53. The alt (alternative) attribute should be used on every img (image) and area element and should provide an effective alternative text. Do not use an alt attribute to display tooltips. Instead, use the title attribute.
  54. Use of the longdesc (long description) attribute is preferred if the alternative text on the alt attribute is inadequate for understanding the information in the image.
  55. When using image maps, indicate an effective alternative text for both the img element and each area element by means of the alt attribute.
  56. Decorative images should be inserted via CSS as much as possible. Informative images should be inserted via HTML.
  57. Applying CSS Image Replacement techniques for replacing essential information is not recommended.
  58. Use the label element to explicitly associate text with an input field in a form.
  59. Group input fields by means of the fieldset element.
  60. Do not use client-side script for essential functionality on web pages

Generic rule set should be dedicated to one thing. Use multiple classes in the HTML to achieve the desired combined effects.

For example, in CSS, we have:

.rounded_corner_top_left {
    border-top-left-radius: 6px;
    -moz-border-radius-topleft: 6px;
    -webkit-border-top-left-radius: 6px;
.rounded_corner_top_right {
    border-top-right-radius: 6px;
    -moz-border-radius-topright: 6px;
    -webkit-border-top-right-radius: 6px;

Then, in HTML, we have class="rounded_corner_top_left rounded_corner_top_right".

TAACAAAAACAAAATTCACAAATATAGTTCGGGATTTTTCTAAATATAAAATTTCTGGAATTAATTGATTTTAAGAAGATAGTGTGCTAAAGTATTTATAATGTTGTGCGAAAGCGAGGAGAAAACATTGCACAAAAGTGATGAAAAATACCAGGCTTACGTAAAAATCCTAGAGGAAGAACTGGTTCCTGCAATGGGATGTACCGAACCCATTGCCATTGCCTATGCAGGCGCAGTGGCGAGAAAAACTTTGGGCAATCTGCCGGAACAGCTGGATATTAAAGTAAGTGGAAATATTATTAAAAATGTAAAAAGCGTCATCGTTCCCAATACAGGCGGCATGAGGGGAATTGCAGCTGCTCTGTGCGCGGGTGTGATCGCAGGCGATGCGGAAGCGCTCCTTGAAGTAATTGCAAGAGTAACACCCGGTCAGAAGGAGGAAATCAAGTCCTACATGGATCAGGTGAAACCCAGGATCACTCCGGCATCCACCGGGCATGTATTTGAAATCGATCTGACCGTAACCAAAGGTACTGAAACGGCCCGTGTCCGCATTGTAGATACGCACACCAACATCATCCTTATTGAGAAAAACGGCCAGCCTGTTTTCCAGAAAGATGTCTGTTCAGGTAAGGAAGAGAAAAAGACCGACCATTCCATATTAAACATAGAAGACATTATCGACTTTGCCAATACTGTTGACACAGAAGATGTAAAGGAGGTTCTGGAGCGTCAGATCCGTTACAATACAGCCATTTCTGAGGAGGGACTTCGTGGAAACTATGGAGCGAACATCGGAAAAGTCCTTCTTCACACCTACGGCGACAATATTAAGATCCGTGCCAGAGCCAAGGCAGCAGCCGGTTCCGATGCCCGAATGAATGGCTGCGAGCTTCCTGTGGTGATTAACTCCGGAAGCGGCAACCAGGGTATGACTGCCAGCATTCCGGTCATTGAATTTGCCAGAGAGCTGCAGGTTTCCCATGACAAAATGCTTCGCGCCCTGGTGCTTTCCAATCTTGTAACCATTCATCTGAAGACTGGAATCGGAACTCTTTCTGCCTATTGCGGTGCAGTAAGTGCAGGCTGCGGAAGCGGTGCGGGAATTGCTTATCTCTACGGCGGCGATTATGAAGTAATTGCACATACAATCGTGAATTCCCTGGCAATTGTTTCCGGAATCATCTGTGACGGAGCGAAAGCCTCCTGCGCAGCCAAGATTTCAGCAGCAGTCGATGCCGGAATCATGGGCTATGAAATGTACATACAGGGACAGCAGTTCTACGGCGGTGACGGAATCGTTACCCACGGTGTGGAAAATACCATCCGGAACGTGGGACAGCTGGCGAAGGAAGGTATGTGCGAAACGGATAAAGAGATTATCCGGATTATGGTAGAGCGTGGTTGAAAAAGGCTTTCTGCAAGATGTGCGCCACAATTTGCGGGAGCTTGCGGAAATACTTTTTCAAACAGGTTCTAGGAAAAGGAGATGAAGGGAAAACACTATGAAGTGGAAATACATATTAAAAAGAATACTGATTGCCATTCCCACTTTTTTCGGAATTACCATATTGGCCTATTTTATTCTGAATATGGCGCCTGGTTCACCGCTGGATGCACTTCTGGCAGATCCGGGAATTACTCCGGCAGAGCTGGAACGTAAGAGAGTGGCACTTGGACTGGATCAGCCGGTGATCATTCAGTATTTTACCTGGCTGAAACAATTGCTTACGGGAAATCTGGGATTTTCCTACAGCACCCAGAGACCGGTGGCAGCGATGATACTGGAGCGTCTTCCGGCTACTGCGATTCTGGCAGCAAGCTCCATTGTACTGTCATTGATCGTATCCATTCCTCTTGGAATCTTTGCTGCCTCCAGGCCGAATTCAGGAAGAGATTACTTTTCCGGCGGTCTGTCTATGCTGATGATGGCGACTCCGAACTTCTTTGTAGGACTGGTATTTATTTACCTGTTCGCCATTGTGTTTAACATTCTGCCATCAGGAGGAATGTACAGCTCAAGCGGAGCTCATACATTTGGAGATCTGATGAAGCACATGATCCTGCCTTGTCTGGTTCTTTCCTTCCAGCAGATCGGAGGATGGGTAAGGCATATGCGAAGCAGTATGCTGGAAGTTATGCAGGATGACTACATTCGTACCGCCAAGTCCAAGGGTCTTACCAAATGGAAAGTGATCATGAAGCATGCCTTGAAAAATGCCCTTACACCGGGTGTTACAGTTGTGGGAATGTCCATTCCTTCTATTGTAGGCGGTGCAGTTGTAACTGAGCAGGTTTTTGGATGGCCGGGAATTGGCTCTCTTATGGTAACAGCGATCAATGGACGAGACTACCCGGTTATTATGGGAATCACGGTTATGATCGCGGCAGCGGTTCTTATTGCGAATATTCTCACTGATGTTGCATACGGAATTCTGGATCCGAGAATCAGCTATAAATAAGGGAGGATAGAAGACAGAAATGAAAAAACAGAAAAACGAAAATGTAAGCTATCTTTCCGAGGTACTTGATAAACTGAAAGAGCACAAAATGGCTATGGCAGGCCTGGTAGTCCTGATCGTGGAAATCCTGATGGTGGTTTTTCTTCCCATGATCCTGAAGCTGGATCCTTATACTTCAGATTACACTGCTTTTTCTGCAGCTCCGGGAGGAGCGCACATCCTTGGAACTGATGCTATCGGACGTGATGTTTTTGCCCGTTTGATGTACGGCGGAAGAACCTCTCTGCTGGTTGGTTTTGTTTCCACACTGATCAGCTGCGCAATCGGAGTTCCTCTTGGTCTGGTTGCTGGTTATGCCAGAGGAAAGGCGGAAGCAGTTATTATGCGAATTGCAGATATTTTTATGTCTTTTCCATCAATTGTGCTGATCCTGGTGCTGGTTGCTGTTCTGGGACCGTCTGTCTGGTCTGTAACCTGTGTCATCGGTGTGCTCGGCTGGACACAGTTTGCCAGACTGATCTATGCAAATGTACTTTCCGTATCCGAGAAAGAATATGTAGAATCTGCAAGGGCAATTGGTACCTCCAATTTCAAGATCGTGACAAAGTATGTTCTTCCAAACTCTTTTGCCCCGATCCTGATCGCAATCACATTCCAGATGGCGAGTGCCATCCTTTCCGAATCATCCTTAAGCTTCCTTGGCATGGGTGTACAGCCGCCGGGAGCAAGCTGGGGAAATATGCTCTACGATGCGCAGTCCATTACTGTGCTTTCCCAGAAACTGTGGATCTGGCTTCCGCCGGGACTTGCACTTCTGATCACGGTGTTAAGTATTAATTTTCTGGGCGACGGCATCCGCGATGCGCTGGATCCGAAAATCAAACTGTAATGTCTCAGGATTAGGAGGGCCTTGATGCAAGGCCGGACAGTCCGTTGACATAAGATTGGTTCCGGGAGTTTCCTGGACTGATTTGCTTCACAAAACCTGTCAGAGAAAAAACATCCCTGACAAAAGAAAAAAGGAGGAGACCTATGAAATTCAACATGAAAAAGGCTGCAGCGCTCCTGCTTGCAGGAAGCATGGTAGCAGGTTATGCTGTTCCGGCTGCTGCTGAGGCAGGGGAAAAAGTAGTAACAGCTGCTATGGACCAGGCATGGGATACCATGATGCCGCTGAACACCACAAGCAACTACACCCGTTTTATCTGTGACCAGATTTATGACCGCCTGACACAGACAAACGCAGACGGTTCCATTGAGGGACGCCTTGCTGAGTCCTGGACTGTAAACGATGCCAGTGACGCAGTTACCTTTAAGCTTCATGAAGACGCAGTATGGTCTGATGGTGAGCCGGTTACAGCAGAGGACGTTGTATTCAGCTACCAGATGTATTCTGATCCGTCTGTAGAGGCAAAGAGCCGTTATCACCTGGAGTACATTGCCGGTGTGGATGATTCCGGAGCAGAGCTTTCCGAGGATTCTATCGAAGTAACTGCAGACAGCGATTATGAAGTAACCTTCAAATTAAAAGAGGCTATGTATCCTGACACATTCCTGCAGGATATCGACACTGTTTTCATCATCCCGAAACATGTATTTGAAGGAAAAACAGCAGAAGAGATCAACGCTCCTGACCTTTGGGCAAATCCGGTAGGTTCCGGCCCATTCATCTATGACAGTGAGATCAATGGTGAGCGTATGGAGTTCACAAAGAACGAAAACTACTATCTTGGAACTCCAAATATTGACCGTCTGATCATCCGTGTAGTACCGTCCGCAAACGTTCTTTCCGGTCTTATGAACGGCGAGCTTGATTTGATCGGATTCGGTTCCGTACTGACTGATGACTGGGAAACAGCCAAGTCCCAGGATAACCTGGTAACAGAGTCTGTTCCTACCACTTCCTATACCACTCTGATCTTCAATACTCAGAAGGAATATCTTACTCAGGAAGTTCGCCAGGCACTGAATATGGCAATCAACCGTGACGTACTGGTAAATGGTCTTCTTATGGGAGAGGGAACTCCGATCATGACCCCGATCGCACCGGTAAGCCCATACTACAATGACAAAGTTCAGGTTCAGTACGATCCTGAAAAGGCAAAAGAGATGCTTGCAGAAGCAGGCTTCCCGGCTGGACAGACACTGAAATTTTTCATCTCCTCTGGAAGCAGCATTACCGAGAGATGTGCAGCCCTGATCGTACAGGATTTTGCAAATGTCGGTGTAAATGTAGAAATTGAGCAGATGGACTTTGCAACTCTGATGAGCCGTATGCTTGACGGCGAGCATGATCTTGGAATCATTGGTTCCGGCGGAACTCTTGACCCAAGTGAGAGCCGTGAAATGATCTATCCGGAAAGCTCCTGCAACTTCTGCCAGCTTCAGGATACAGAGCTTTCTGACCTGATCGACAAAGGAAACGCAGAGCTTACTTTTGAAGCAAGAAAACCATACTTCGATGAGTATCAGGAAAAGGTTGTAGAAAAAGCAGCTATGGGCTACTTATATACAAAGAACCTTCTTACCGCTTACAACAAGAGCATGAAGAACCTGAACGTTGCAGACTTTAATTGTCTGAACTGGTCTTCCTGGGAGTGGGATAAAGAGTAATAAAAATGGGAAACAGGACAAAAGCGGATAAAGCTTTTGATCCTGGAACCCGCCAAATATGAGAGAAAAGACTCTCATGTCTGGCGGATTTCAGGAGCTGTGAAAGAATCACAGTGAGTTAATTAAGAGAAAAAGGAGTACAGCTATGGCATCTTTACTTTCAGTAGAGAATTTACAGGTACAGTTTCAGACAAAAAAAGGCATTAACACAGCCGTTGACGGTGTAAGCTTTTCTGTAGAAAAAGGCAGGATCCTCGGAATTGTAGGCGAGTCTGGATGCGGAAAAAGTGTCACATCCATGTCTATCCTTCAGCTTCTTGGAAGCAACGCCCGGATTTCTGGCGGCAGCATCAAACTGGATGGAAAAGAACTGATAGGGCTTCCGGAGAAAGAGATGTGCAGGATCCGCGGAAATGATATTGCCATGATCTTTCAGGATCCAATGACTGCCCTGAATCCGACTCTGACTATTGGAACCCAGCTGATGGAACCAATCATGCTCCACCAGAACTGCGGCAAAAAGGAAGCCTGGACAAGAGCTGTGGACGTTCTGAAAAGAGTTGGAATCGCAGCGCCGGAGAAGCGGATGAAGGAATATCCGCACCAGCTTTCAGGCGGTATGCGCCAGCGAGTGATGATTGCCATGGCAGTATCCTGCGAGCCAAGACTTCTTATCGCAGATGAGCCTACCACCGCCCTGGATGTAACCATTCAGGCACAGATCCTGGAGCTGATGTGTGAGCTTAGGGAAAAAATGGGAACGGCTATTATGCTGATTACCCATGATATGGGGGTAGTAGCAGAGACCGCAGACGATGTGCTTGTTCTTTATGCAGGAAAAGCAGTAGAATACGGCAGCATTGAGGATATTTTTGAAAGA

http://www.communitymx.com/content/article.cfm?cid=90F55 - Writing Efficient CSS
https://developer.mozilla.org/en/Writing_Efficient_CSS - Writing Efficient CSS for use in the Mozilla UI
http://developer.apple.com/internet/webcontent/bestwebdev.html - Web Page Development Best Practices
http://code.google.com/speed/page-speed/docs/rendering.html - Optimize browser rendering
http://css-tricks.com/efficiently-rendering-css/ - Efficiently Rendering CSS
http://www.useit.com/alertbox/9707a.html - Effective Use of Style Sheets
http://http//www.ormanclark.com - The Art and Zen of Writing CSS
http://www.threestyles.com/tutorials/css-shorthand-guide/ - CSS Shorthand – A Guide to Cleaner and Faster Coding
http://www.456bereastreet.com/archive/200502/efficient_css_with_shorthand_properties/ - Efficient CSS with shorthand properties
http://www.456bereastreet.com/archive/200610/useful_tips_for_writing_efficient_css/ - Useful tips for writing efficient CSS
http://net.tutsplus.com/tutorials/html-css-techniques/10-principles-of-the-css-masters/ - 10 Principles of CSS Master
http://webdesign.about.com/od/css/a/aa073106.htmhttp://www.456bereastreet.com/lab/web_development_mistakes/ - Web development mistakes
http://sixrevisions.com/css/12-common-css-mistakes-web-developers-make/ - 12 Common CSS Mistakes Web Developers Make
http://www.pxleyes.com/blog/2010/03/8-common-css-mistakes-and-how-to-fix-them/ - 8 Common CSS Mistakes and How to Fix Them
http://zoompf.com/blog/2009/12/browser-performance-issues-with-charsets/ - Browser Performance Issues with Charsets
http://www.kylescholz.com/blog/2010/01/performance_implications_of_charset.html - Performance Implications of "charset"
http://www.smashingmagazine.com/2010/06/07/the-principles-of-cross-browser-css-coding/ - The Principles Of Cross-Browser CSS Coding
http://webdesignledger.com/inspiration/subtle-details-taking-web-designs-to-another-level - Subtle Details: Taking Web Designs to Another Level
http://chriseppstein.github.com/blog/2009/09/20/why-stylesheet-abstraction-matters/ - Why Stylesheet Abstraction Matters
http://coryschires.com/why-you-should-deeply-nest-your-css-selectors/ - Why you should deeply nest your CSS selectors
http://woorkup.com/2009/10/31/5-must-read-presentations-about-css-coding/ - 5 Must Read Presentation About CSS Coding
http://sixrevisions.com/web-development/progressive-enhancement/ - Progressive Enhancement 101: Overview and Best Practices